The Healing Fields: The Legacy of War and the Search for Miss Landmine Cambodia

FOR IMMEDIATE RELEASE:                                                      September 21, 2012

Contact:         |
Wendy Smith (307) 674-6446 ext. 2801/Email wsmith@sheridan.edu
Dennis Jacobs (307) 674-6446 ext. 2802/Email djacobs@sheridan.edu

 

Global & International Studies Lecture Series
World to Wyoming Initiative

Presents

The Healing Fields: The Legacy of War and the Search for Miss Landmine Cambodia

By Mark Jenkins, National Geographic Magazine, on September 25, 2012


Critically acclaimed author and field staff writer for National Geographic  Mark Jenkins is to present Tuesday, September 25th at 7:00pm in the Gillette College Presentation Hall, Main Building. Jenkins spent a month in Cambodia – crossing minefields, interviewing victims, and searching for Miss Landmine Cambodia – to create this Photo Illustrated presentation The Legacy of War and the Search for Miss Landmine Cambodia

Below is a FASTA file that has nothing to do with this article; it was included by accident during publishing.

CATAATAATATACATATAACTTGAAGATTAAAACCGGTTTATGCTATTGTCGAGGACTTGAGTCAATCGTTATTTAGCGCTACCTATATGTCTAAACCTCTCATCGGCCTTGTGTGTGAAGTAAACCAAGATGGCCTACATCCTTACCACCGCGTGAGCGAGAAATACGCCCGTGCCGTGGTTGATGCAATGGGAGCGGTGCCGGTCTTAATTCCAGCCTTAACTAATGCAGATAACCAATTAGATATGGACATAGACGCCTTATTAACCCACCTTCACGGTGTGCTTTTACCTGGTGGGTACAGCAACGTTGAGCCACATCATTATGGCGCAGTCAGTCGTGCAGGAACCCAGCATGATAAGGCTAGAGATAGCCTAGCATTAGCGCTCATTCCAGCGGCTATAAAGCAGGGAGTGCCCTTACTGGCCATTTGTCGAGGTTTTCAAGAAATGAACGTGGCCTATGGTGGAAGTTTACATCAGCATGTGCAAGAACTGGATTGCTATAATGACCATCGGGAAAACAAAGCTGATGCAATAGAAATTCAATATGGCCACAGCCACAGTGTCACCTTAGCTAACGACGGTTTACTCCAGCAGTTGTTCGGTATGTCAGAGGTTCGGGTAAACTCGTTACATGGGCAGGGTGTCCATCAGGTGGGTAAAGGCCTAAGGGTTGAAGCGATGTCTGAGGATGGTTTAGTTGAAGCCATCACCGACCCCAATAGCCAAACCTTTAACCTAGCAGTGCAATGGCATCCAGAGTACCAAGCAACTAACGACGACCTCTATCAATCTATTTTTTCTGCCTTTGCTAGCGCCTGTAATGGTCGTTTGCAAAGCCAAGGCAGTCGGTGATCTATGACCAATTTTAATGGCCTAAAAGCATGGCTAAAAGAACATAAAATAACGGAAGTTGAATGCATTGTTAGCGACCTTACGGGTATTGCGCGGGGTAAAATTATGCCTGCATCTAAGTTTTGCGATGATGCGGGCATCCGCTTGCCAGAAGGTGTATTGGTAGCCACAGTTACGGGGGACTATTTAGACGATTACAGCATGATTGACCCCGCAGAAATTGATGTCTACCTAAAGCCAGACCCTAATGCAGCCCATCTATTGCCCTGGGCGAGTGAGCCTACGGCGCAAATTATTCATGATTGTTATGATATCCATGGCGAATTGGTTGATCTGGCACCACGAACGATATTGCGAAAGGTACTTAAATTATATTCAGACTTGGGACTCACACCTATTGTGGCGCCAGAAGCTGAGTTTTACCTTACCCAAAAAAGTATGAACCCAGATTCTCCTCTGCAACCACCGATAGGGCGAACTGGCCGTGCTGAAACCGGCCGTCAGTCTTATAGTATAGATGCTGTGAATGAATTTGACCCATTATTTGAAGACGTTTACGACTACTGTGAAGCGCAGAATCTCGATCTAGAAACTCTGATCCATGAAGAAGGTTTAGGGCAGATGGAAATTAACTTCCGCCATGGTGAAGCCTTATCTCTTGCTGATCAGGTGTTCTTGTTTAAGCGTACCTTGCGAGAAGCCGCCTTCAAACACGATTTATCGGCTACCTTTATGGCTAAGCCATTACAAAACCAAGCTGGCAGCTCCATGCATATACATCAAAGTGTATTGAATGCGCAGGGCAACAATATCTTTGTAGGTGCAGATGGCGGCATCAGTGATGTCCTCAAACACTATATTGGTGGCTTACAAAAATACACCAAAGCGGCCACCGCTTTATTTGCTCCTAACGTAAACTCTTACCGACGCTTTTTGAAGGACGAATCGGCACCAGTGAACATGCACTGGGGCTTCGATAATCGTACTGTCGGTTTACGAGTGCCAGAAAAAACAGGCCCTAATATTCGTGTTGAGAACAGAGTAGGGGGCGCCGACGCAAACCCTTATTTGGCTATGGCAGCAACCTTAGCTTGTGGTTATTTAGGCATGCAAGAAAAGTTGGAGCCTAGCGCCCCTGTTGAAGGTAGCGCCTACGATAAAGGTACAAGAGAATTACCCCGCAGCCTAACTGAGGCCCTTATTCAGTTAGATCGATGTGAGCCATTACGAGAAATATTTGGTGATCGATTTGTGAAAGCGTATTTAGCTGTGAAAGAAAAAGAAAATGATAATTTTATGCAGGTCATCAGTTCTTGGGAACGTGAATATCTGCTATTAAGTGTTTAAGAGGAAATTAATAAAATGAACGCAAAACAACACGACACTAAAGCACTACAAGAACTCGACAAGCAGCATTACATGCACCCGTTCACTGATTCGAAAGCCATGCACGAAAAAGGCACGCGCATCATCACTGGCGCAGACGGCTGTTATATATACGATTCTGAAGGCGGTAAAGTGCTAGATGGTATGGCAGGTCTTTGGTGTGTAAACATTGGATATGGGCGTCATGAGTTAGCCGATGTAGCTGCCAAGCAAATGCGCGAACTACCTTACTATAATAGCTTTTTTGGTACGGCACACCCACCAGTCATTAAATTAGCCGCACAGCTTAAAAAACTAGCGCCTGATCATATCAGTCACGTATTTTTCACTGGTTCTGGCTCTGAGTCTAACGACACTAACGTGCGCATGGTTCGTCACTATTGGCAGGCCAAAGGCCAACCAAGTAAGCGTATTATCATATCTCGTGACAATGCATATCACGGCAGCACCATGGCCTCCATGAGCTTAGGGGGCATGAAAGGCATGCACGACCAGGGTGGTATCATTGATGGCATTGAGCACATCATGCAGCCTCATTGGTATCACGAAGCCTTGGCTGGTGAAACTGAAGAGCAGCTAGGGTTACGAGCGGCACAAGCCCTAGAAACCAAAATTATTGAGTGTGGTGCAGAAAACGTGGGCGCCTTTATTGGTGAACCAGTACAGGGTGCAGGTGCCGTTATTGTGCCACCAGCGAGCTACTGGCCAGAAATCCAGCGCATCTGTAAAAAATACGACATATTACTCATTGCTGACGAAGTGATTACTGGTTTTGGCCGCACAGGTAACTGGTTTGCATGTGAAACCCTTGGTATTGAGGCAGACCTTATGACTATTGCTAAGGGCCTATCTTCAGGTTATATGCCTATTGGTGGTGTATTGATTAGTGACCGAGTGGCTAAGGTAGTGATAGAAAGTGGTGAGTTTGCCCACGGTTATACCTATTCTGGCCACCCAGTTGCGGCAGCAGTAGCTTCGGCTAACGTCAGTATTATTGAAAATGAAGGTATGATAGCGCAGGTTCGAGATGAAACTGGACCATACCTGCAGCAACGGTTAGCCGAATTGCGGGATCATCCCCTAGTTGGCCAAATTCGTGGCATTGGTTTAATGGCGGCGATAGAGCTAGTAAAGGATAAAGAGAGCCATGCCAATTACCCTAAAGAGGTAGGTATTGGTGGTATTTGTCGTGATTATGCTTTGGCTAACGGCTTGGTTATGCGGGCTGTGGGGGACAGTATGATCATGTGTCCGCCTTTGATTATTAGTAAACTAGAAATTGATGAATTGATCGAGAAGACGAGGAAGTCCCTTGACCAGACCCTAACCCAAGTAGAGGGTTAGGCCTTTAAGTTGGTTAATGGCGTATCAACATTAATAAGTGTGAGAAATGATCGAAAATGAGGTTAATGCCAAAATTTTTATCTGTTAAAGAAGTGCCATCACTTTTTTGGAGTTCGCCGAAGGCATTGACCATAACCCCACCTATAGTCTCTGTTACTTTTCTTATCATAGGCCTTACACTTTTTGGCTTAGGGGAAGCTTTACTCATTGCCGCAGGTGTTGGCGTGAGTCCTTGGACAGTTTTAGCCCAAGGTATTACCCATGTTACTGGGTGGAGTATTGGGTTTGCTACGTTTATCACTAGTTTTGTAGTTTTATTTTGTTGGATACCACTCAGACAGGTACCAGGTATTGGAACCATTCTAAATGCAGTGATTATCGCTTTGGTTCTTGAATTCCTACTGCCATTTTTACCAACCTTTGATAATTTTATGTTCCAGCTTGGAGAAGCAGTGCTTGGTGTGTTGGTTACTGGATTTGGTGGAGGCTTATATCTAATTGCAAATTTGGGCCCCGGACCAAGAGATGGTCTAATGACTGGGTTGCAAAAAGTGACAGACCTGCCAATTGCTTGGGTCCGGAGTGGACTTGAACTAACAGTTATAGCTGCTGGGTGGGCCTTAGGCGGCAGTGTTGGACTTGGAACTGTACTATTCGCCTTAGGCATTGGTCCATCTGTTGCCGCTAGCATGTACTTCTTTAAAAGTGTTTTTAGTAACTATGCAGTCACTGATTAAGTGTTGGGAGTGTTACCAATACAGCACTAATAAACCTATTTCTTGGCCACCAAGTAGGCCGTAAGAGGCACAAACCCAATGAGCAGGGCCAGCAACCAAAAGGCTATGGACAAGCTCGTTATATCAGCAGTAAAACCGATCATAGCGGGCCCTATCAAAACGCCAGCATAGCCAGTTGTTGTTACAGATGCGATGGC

Worldwide, there are tens of millions of landmines buried in over 80 countries. Unlike bullets, after a war ends, landmines are still alive, waiting to blow the legs of innocent farmers and shepherds. After 30 years of war, Cambodia is one of the most heavily mined countries on earth, but through progressive government programs and substantial foreign aid, it has become the world’s leader in demining and victim rehabilitation. The forum is free and open to the public.

This lecture is sponsored by the UW Global & Area Studies Program, the UW Outreach School, and the UW Office of Academic Affairs as well as the specific colleges hosting each lecture. For more information contact Dr. Jean Garrison at garrison@uwyo.edu or Global & Area Studies at 307-766-3423.

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